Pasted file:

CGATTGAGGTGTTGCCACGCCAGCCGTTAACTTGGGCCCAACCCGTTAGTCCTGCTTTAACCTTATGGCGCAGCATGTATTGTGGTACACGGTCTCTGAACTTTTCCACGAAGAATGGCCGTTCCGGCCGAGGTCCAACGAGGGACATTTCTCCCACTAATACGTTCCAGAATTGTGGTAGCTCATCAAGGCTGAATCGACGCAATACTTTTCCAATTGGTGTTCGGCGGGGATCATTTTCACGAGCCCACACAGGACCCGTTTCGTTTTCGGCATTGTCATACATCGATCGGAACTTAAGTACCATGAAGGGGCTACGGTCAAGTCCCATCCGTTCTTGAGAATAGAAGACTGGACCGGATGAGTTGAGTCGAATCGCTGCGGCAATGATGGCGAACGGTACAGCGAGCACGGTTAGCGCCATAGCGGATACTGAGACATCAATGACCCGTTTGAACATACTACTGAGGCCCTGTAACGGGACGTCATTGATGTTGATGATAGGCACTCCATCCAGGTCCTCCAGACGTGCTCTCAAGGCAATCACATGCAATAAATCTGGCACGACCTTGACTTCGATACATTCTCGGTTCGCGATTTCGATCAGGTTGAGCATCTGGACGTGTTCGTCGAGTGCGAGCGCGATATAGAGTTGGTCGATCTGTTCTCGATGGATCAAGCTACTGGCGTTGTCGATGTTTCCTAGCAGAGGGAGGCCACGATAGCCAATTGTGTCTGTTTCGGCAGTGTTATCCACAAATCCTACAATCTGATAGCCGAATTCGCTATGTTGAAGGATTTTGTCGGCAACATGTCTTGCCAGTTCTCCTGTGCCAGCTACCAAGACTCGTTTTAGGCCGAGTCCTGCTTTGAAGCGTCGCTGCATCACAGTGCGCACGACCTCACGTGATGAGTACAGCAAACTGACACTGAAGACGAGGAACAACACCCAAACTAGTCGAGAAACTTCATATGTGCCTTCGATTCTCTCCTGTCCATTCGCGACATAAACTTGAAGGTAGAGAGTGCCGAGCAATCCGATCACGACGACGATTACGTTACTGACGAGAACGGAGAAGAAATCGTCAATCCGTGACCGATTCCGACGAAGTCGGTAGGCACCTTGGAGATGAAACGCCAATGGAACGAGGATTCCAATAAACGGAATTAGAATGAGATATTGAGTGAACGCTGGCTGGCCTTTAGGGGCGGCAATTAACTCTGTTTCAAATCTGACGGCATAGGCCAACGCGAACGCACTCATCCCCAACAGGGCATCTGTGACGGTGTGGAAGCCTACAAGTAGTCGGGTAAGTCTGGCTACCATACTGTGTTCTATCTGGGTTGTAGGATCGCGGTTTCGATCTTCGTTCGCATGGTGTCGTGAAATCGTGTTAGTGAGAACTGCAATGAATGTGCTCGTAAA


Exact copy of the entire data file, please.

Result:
CGATTGAGGTGTTGCCACGCCAGCCGTTAACTTGGGCCCAACCCGTTAGTCCTGCTTTAACCTTATGGCGCAGCATGTATTGTGGTACACGGTCTCTGAACTTTTCCACGAAGAATGGCCGTTCCGGCCGAGGTCCAACGAGGGACATTTCTCCCACTAATACGTTCCAGAATTGTGGTAGCTCATCAAGGCTGAATCGACGCAATACTTTTCCAATTGGTGTTCGGCGGGGATCATTTTCACGAGCCCACACAGGACCCGTTTCGTTTTCGGCATTGTCATACATCGATCGGAACTTAAGTACCATGAAGGGGCTACGGTCAAGTCCCATCCGTTCTTGAGAATAGAAGACTGGACCGGATGAGTTGAGTCGAATCGCTGCGGCAATGATGGCGAACGGTACAGCGAGCACGGTTAGCGCCATAGCGGATACTGAGACATCAATGACCCGTTTGAACATACTACTGAGGCCCTGTAACGGGACGTCATTGATGTTGATGATAGGCACTCCATCCAGGTCCTCCAGACGTGCTCTCAAGGCAATCACATGCAATAAATCTGGCACGACCTTGACTTCGATACATTCTCGGTTCGCGATTTCGATCAGGTTGAGCATCTGGACGTGTTCGTCGAGTGCGAGCGCGATATAGAGTTGGTCGATCTGTTCTCGATGGATCAAGCTACTGGCGTTGTCGATGTTTCCTAGCAGAGGGAGGCCACGATAGCCAATTGTGTCTGTTTCGGCAGTGTTATCCACAAATCCTACAATCTGATAGCCGAATTCGCTATGTTGAAGGATTTTGTCGGCAACATGTCTTGCCAGTTCTCCTGTGCCAGCTACCAAGACTCGTTTTAGGCCGAGTCCTGCTTTGAAGCGTCGCTGCATCACAGTGCGCACGACCTCACGTGATGAGTACAGCAAACTGACACTGAAGACGAGGAACAACACCCAAACTAGTCGAGAAACTTCATATGTGCCTTCGATTCTCTCCTGTCCATTCGCGACATAAACTTGAAGGTAGAGAGTGCCGAGCAATCCGATCACGACGACGATTACGTTACTGACGAGAACGGAGAAGAAATCGTCAATCCGTGACCGATTCCGACGAAGTCGGTAGGCACCTTGGAGATGAAACGCCAATGGAACGAGGATTCCAATAAACGGAATTAGAATGAGATATTGAGTGAACGCTGGCTGGCCTTTAGGGGCGGCAATTAACTCTGTTTCAAATCTGACGGCATAGGCCAACGCGAACGCACTCATCCCCAACAGGGCATCTGTGACGGTGTGGAAGCCTACAAGTAGTCGGGTAAGTCTGGCTACCATACTGTGTTCTATCTGGGTTGTAGGATCGCGGTTTCGATCTTCGTTCGCATGGTGTCGTGAAATCGTGTTAGTGAGAACTGCAATGAATGTGCTCGTAAA